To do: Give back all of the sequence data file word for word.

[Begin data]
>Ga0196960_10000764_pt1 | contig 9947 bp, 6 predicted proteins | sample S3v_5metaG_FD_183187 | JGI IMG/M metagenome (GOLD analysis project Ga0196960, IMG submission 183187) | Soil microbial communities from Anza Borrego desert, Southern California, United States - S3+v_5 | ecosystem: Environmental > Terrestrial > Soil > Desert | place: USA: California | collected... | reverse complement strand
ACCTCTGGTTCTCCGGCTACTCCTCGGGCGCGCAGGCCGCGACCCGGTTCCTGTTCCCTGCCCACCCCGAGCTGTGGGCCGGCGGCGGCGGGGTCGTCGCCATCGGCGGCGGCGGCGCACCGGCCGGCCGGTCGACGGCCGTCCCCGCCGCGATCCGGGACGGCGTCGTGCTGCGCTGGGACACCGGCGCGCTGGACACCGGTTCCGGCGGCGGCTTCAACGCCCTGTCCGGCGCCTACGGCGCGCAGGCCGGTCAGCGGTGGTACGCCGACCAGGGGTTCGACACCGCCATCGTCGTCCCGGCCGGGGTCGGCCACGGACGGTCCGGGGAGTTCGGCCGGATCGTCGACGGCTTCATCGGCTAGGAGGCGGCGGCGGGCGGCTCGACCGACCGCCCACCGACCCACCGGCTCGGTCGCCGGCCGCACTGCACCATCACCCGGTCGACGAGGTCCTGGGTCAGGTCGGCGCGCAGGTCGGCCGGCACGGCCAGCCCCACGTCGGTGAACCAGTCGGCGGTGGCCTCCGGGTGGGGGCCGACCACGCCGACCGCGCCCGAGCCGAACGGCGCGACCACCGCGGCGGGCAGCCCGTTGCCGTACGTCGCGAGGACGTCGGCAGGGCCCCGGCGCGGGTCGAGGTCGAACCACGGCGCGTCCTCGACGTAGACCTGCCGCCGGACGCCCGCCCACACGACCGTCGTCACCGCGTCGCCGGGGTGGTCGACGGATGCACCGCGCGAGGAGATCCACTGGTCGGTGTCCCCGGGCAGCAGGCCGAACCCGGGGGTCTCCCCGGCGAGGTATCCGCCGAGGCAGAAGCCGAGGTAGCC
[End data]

>Ga0196960_10000764_pt1 | contig 9947 bp, 6 predicted proteins | sample S3v_5metaG_FD_183187 | JGI IMG/M metagenome (GOLD analysis project Ga0196960, IMG submission 183187) | Soil microbial communities from Anza Borrego desert, Southern California, United States - S3+v_5 | ecosystem: Environmental > Terrestrial > Soil > Desert | place: USA: California | collected... | reverse complement strand
ACCTCTGGTTCTCCGGCTACTCCTCGGGCGCGCAGGCCGCGACCCGGTTCCTGTTCCCTGCCCACCCCGAGCTGTGGGCCGGCGGCGGCGGGGTCGTCGCCATCGGCGGCGGCGGCGCACCGGCCGGCCGGTCGACGGCCGTCCCCGCCGCGATCCGGGACGGCGTCGTGCTGCGCTGGGACACCGGCGCGCTGGACACCGGTTCCGGCGGCGGCTTCAACGCCCTGTCCGGCGCCTACGGCGCGCAGGCCGGTCAGCGGTGGTACGCCGACCAGGGGTTCGACACCGCCATCGTCGTCCCGGCCGGGGTCGGCCACGGACGGTCCGGGGAGTTCGGCCGGATCGTCGACGGCTTCATCGGCTAGGAGGCGGCGGCGGGCGGCTCGACCGACCGCCCACCGACCCACCGGCTCGGTCGCCGGCCGCACTGCACCATCACCCGGTCGACGAGGTCCTGGGTCAGGTCGGCGCGCAGGTCGGCCGGCACGGCCAGCCCCACGTCGGTGAACCAGTCGGCGGTGGCCTCCGGGTGGGGGCCGACCACGCCGACCGCGCCCGAGCCGAACGGCGCGACCACCGCGGCGGGCAGCCCGTTGCCGTACGTCGCGAGGACGTCGGCAGGGCCCCGGCGCGGGTCGAGGTCGAACCACGGCGCGTCCTCGACGTAGACCTGCCGCCGGACGCCCGCCCACACGACCGTCGTCACCGCGTCGCCGGGGTGGTCGACGGATGCACCGCGCGAGGAGATCCACTGGTCGGTGTCCCCGGGCAGCAGGCCGAACCCGGGGGTCTCCCCGGCGAGGTATCCGCCGAGGCAGAAGCCGAGGTAGCC